Two salient traits characterized this evolution. The first is that regional dialogue and national policies have turned from discussing almost exclusively the regulation aspects of the migration processes to a broader discussion on migrants’ rights and their integration in host countries. The second is the iteration between agreements and dialogues that take place at a regional level and changes in norms, regulations, procedures and policies that take place at a national level. Many countries in the region have changed their legislation on migration according to international standards that protect the rights of migrants. These improvements involve considering not only immigrants, but also the rights of nationals living abroad as well as returnees.
As part of this process, some countries have enhanced their institutional capacities by creating national (and local) level inter-institutional mechanisms for managing migration. Consequently, most countries in the region have improved migration services, facilitate access to residency permits, and favor educational transfers and the portability of social security rights.
These improvements have even proven to be helpful in some countries to manage the arrival of immigrants, refugee and asylum seekers from the Bolivarian Republic of Venezuela. In fact, in 2018 South American governments from Argentina, Brazil, Chile, Colombia, Ecuador, Paraguay, Peru and Uruguay, and also from Costa Rica, Mexico and Panama, signed the Quito Declaration on Human Mobility of Venezuelan Citizens in the Region, an agreement on how to manage in a coordinated way the migratory crisis of Venezuelan citizens.
Partly, these agreements were facilitated by a previous dynamic of regional dialogues in which migration and the rights of migrants were at the core. The Southern Common Market (MERCOSUR for its Spanish initials), the Andean Community (CAN), the South American Migration Conference and the Union of South American Nations (UNASUR) are important examples of these regional dialogues.
Background: The MERCOSUR residency agreement
At the turn of the twenty first century, regional agreements started to treat migration in a more consistent manner and with a human rights approach.1 Previously, countries in the region signed several binational migratory agreements, as well as sub/regional agreement, such as CAN. Based partly on this experience, the Common Market of the South MERCOSUR made a considerable advancement regarding migration governance in the region.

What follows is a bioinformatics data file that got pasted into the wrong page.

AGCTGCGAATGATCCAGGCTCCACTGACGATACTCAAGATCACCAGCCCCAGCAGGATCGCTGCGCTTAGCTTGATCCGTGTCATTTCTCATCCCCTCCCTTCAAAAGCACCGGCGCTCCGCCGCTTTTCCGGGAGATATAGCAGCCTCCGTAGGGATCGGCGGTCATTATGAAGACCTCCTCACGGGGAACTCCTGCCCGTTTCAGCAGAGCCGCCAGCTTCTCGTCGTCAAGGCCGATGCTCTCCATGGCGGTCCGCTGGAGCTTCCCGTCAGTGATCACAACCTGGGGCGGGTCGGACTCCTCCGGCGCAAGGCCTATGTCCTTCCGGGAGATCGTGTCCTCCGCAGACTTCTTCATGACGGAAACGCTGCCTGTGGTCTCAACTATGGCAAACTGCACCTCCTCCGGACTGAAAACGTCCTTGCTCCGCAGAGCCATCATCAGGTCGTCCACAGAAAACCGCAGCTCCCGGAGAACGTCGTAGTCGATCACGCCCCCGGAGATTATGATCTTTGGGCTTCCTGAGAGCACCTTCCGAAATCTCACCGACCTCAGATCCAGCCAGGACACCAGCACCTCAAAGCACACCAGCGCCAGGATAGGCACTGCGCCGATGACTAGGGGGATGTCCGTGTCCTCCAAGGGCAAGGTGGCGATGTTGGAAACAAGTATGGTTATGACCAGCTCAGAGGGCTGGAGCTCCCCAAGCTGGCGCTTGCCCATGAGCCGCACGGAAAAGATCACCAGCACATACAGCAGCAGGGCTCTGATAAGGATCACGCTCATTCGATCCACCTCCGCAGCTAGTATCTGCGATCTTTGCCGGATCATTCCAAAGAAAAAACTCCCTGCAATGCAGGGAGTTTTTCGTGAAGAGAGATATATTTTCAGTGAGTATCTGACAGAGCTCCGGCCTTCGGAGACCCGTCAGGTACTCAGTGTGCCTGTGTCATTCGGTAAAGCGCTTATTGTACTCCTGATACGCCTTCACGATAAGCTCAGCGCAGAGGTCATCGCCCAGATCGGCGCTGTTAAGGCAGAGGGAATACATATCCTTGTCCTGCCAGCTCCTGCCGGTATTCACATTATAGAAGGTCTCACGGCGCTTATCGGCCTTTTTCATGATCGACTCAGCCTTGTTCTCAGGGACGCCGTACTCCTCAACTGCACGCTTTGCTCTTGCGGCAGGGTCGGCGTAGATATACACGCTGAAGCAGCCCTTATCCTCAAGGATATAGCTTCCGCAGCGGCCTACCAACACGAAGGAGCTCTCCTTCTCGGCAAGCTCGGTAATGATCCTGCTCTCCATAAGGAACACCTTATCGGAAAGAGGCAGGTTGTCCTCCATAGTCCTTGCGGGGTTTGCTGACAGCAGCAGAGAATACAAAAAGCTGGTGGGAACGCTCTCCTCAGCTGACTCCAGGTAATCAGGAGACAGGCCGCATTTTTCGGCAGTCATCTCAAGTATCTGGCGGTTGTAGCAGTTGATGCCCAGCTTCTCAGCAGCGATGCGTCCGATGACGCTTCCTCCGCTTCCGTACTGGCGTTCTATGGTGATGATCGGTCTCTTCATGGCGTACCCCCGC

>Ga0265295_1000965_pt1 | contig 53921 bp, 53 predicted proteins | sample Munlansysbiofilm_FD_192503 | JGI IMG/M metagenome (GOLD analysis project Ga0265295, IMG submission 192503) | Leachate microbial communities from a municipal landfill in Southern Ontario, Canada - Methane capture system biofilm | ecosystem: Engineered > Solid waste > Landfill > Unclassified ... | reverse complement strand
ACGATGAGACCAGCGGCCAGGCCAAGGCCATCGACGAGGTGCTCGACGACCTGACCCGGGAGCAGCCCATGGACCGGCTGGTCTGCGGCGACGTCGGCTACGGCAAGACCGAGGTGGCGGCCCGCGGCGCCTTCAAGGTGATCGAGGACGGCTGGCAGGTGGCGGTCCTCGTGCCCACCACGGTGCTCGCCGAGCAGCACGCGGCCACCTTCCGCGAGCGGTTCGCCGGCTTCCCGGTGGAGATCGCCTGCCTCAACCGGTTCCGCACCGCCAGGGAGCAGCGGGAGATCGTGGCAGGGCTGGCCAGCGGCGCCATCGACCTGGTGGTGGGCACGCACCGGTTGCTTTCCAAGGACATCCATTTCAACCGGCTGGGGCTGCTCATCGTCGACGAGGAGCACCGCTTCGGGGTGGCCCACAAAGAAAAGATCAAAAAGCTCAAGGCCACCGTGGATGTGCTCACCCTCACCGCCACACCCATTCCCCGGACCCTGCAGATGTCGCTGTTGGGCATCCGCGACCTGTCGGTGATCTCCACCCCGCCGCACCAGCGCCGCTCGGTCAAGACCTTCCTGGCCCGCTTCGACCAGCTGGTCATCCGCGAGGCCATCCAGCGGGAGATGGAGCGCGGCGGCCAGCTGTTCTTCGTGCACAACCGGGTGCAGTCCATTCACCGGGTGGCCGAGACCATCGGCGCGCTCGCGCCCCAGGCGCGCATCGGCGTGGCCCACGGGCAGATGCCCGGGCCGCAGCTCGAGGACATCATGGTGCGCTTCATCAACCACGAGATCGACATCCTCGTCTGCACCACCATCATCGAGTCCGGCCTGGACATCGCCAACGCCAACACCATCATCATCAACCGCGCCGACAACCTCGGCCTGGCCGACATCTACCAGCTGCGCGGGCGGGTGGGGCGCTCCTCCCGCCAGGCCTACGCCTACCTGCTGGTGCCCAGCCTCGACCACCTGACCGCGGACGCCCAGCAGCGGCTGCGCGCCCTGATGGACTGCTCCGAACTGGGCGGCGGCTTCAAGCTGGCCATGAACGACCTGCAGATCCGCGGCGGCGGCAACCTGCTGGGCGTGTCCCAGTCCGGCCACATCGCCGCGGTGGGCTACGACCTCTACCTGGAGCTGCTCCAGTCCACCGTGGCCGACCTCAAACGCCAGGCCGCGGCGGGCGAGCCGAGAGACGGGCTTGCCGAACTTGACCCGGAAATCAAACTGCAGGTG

The MERCOSUR residency agreement specifically focused on protecting human rights and promoting similar legal standards and control mechanisms for their citizens. Since then, the governance of intraregional migration and the protection of migrants’ rights has considerably improved through a series of mechanisms shown in Figure 1, that is, access to residency rights, improving economic integration through access to formal jobs, recognition of educational credentials, portability of social security rights and access to social services (health and education).
Mercosur agreements: mechanisms to improve mobility conditions and migrants’ rights2
Source: IOM, 2018.
Note: Based on IOM's Evaluation of Mercosur's Residence Agreement and migrants' access to their rights. Cuadernos Migratorios N 9.
The MERCOSUR Residency Agreement was originally signed in 2002 but effectively entered into force in 2009. Argentina, the Plurinational State of Bolivia, Brazil, Chile, Paraguay and Uruguay were part of the agreement and later Colombia, Ecuador and Peru also signed. It establishes common rules for the processing of residence permits, simplifying and harmonizing the requirements. Holding a residence permit (temporary or permanent) implies access to the right of entering, leaving, being mobile, and remaining freely in the territory of the receiving country, enjoying the right to health, education, family reunification, and work, and to freely transfer remittances. Thus, it provides equality of civil rights and the social, cultural and economic freedoms of nationals of the receiving country.